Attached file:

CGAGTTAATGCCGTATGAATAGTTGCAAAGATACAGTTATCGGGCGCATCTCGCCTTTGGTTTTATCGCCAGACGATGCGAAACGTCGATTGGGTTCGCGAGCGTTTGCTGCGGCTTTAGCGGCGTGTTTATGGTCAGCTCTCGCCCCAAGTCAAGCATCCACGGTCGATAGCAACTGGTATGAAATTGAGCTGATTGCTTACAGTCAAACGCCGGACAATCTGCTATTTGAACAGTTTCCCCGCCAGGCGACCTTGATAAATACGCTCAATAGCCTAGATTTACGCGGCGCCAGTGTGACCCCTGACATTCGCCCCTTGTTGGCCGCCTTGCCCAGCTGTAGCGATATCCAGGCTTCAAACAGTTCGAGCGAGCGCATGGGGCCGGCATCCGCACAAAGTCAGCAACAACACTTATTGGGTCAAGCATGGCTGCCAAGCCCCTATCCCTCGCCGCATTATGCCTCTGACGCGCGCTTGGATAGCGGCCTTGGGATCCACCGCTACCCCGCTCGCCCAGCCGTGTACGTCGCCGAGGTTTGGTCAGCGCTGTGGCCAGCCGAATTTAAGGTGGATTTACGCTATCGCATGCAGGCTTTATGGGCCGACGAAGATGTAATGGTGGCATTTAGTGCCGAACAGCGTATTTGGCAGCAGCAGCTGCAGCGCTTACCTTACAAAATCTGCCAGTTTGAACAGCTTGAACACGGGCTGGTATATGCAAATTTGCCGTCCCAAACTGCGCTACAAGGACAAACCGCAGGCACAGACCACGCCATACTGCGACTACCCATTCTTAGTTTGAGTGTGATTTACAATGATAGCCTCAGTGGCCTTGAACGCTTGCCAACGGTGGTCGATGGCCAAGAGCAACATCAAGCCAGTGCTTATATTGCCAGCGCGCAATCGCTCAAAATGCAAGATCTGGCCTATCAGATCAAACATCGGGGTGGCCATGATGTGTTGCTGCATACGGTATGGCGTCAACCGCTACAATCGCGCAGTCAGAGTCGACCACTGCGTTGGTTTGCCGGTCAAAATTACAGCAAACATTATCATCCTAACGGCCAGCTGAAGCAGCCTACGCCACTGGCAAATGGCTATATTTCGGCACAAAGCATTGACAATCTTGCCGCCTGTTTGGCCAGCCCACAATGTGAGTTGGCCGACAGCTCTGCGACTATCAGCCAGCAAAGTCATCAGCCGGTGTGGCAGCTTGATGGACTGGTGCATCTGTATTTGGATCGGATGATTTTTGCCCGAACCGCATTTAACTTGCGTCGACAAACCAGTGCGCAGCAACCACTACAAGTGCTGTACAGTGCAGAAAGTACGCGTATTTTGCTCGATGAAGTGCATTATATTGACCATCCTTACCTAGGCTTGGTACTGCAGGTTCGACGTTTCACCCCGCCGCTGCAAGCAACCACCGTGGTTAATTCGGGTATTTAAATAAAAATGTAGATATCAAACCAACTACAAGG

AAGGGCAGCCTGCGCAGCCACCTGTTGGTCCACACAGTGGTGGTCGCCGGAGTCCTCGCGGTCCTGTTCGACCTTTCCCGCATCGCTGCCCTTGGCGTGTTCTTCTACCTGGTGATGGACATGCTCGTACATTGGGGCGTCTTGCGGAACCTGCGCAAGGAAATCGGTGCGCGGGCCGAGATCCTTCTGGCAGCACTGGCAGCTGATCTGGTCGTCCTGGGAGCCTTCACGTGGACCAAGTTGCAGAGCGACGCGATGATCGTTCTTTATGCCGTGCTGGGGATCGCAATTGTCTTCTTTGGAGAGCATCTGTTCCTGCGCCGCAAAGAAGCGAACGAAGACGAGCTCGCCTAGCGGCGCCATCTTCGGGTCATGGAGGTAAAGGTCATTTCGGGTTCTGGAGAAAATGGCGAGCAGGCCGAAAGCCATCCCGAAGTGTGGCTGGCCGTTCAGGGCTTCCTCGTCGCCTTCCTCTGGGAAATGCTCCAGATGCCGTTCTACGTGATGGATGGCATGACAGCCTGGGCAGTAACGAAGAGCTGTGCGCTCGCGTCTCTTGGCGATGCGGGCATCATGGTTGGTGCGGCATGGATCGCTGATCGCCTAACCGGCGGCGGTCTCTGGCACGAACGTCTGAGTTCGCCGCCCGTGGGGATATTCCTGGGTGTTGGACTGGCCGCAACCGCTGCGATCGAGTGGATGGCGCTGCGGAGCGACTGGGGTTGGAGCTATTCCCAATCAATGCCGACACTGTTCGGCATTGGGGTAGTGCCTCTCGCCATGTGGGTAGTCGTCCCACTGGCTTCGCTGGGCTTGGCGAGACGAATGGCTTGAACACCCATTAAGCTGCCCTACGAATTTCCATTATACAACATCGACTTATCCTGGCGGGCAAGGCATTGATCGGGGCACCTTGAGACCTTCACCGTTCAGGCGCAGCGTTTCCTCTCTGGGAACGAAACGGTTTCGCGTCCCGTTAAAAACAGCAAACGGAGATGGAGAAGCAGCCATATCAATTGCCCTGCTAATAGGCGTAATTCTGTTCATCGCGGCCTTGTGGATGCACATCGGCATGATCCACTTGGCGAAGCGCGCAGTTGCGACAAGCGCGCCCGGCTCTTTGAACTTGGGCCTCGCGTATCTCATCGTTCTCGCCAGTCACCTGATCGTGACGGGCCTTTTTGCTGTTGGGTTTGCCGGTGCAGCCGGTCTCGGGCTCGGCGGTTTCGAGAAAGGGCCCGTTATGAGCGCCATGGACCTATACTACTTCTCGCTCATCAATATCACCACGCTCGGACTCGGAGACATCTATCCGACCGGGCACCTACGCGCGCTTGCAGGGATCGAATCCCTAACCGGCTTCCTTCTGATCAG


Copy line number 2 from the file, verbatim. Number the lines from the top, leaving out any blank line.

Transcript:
AAGGGCAGCCTGCGCAGCCACCTGTTGGTCCACACAGTGGTGGTCGCCGGAGTCCTCGCGGTCCTGTTCGACCTTTCCCGCATCGCTGCCCTTGGCGTGTTCTTCTACCTGGTGATGGACATGCTCGTACATTGGGGCGTCTTGCGGAACCTGCGCAAGGAAATCGGTGCGCGGGCCGAGATCCTTCTGGCAGCACTGGCAGCTGATCTGGTCGTCCTGGGAGCCTTCACGTGGACCAAGTTGCAGAGCGACGCGATGATCGTTCTTTATGCCGTGCTGGGGATCGCAATTGTCTTCTTTGGAGAGCATCTGTTCCTGCGCCGCAAAGAAGCGAACGAAGACGAGCTCGCCTAGCGGCGCCATCTTCGGGTCATGGAGGTAAAGGTCATTTCGGGTTCTGGAGAAAATGGCGAGCAGGCCGAAAGCCATCCCGAAGTGTGGCTGGCCGTTCAGGGCTTCCTCGTCGCCTTCCTCTGGGAAATGCTCCAGATGCCGTTCTACGTGATGGATGGCATGACAGCCTGGGCAGTAACGAAGAGCTGTGCGCTCGCGTCTCTTGGCGATGCGGGCATCATGGTTGGTGCGGCATGGATCGCTGATCGCCTAACCGGCGGCGGTCTCTGGCACGAACGTCTGAGTTCGCCGCCCGTGGGGATATTCCTGGGTGTTGGACTGGCCGCAACCGCTGCGATCGAGTGGATGGCGCTGCGGAGCGACTGGGGTTGGAGCTATTCCCAATCAATGCCGACACTGTTCGGCATTGGGGTAGTGCCTCTCGCCATGTGGGTAGTCGTCCCACTGGCTTCGCTGGGCTTGGCGAGACGAATGGCTTGAACACCCATTAAGCTGCCCTACGAATTTCCATTATACAACATCGACTTATCCTGGCGGGCAAGGCATTGATCGGGGCACCTTGAGACCTTCACCGTTCAGGCGCAGCGTTTCCTCTCTGGGAACGAAACGGTTTCGCGTCCCGTTAAAAACAGCAAACGGAGATGGAGAAGCAGCCATATCAATTGCCCTGCTAATAGGCGTAATTCTGTTCATCGCGGCCTTGTGGATGCACATCGGCATGATCCACTTGGCGAAGCGCGCAGTTGCGACAAGCGCGCCCGGCTCTTTGAACTTGGGCCTCGCGTATCTCATCGTTCTCGCCAGTCACCTGATCGTGACGGGCCTTTTTGCTGTTGGGTTTGCCGGTGCAGCCGGTCTCGGGCTCGGCGGTTTCGAGAAAGGGCCCGTTATGAGCGCCATGGACCTATACTACTTCTCGCTCATCAATATCACCACGCTCGGACTCGGAGACATCTATCCGACCGGGCACCTACGCGCGCTTGCAGGGATCGAATCCCTAACCGGCTTCCTTCTGATCAG